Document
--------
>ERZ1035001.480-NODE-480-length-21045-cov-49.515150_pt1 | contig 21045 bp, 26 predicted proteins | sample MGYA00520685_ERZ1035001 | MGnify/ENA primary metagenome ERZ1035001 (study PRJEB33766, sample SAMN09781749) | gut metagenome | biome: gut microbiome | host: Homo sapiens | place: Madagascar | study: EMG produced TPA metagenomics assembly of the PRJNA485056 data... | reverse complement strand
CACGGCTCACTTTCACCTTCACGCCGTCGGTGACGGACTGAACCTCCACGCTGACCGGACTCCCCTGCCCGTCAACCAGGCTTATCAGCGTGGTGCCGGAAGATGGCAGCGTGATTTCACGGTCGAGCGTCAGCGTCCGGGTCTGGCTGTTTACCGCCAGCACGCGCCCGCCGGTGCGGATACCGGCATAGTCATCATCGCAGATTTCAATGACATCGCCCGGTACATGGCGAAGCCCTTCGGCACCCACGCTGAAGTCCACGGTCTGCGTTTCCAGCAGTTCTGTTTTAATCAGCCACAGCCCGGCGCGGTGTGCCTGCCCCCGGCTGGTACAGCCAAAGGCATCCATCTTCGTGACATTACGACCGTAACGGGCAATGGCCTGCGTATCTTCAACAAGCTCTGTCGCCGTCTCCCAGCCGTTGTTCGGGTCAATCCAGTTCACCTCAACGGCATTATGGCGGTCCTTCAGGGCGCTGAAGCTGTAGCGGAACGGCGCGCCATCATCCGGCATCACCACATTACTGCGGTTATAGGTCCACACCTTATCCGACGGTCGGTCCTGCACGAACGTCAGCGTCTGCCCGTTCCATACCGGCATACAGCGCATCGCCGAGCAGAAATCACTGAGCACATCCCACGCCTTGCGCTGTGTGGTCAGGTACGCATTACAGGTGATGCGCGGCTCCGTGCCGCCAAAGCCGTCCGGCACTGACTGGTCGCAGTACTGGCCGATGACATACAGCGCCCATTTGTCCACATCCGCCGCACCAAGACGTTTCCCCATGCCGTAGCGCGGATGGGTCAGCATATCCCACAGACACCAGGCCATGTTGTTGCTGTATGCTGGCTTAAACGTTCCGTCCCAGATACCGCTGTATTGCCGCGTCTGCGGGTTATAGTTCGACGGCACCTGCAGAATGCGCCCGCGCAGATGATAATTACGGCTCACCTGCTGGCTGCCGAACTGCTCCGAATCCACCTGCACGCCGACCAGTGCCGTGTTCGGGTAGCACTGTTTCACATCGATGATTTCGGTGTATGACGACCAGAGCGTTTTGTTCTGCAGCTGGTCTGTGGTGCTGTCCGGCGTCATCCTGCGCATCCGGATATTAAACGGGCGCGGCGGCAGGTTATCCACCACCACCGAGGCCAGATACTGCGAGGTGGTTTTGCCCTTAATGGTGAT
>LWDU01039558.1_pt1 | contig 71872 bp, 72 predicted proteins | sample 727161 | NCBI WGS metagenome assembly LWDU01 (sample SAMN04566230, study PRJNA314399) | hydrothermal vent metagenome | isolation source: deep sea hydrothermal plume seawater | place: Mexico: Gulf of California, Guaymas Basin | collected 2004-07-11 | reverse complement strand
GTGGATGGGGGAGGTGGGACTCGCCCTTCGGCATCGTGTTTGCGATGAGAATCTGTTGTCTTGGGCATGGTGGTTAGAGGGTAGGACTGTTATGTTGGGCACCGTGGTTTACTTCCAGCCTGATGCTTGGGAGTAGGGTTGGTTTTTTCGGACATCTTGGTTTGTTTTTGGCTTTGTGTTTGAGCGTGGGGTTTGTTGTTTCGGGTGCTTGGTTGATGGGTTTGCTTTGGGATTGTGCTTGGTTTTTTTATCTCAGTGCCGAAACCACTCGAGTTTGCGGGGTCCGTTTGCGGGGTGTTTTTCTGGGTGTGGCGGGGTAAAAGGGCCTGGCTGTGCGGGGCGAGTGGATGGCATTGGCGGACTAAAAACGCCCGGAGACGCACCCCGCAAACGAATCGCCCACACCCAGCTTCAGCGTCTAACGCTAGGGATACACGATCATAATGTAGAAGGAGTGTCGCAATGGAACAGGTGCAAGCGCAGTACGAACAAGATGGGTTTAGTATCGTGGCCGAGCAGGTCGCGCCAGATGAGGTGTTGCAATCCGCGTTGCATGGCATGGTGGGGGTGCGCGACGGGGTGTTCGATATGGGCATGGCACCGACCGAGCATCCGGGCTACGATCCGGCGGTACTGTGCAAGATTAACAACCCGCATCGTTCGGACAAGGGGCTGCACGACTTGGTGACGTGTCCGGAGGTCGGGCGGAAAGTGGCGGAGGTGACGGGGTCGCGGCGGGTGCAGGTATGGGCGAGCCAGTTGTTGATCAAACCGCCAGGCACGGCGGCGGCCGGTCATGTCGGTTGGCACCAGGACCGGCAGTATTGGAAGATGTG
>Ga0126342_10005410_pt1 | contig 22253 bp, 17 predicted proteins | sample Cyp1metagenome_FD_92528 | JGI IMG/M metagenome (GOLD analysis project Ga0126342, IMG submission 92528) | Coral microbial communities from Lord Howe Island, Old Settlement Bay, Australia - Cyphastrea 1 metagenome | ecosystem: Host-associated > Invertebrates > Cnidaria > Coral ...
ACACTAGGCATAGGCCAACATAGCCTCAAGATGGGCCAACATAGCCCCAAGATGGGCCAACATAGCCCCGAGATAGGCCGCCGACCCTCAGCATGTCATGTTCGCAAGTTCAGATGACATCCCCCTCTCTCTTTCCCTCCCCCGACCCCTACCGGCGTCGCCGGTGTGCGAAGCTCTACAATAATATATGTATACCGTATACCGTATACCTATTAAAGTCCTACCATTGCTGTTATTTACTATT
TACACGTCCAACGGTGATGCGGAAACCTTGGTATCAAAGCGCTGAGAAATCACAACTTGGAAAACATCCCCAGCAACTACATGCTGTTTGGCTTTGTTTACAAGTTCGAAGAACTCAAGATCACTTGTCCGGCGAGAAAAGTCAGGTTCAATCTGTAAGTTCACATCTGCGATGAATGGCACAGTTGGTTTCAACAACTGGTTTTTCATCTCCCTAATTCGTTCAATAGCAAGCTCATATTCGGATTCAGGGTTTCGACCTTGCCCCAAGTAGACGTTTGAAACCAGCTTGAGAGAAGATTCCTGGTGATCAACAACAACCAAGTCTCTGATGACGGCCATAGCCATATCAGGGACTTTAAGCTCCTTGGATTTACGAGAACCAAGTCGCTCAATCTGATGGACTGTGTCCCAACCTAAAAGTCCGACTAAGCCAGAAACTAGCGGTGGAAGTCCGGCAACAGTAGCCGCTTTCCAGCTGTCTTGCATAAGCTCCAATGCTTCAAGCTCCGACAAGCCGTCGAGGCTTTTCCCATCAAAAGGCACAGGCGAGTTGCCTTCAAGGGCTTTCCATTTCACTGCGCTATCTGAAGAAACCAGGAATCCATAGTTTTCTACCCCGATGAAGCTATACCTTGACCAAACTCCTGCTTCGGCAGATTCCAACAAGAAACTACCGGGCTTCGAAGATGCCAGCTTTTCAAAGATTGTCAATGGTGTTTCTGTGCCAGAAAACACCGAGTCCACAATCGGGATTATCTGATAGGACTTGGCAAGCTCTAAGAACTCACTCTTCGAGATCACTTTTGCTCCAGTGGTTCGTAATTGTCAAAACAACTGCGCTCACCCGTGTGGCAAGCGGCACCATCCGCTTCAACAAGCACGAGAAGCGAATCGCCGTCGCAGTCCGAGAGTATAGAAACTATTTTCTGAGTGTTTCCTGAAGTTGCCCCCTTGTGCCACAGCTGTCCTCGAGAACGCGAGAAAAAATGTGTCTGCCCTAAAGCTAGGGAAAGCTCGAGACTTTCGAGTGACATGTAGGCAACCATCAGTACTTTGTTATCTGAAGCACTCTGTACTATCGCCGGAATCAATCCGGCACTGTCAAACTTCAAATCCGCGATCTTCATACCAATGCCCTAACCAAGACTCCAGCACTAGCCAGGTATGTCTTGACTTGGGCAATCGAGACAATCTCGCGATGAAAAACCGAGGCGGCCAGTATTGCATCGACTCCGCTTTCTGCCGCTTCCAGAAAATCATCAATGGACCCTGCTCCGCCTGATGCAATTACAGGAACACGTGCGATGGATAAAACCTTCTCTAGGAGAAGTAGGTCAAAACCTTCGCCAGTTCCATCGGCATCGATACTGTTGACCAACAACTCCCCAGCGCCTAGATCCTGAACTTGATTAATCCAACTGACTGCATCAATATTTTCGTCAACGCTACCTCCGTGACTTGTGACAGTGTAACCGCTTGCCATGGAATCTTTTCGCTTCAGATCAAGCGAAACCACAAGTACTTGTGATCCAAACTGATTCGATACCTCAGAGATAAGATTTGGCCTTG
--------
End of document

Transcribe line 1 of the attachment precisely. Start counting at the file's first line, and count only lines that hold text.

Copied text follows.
>ERZ1035001.480-NODE-480-length-21045-cov-49.515150_pt1 | contig 21045 bp, 26 predicted proteins | sample MGYA00520685_ERZ1035001 | MGnify/ENA primary metagenome ERZ1035001 (study PRJEB33766, sample SAMN09781749) | gut metagenome | biome: gut microbiome | host: Homo sapiens | place: Madagascar | study: EMG produced TPA metagenomics assembly of the PRJNA485056 data... | reverse complement strand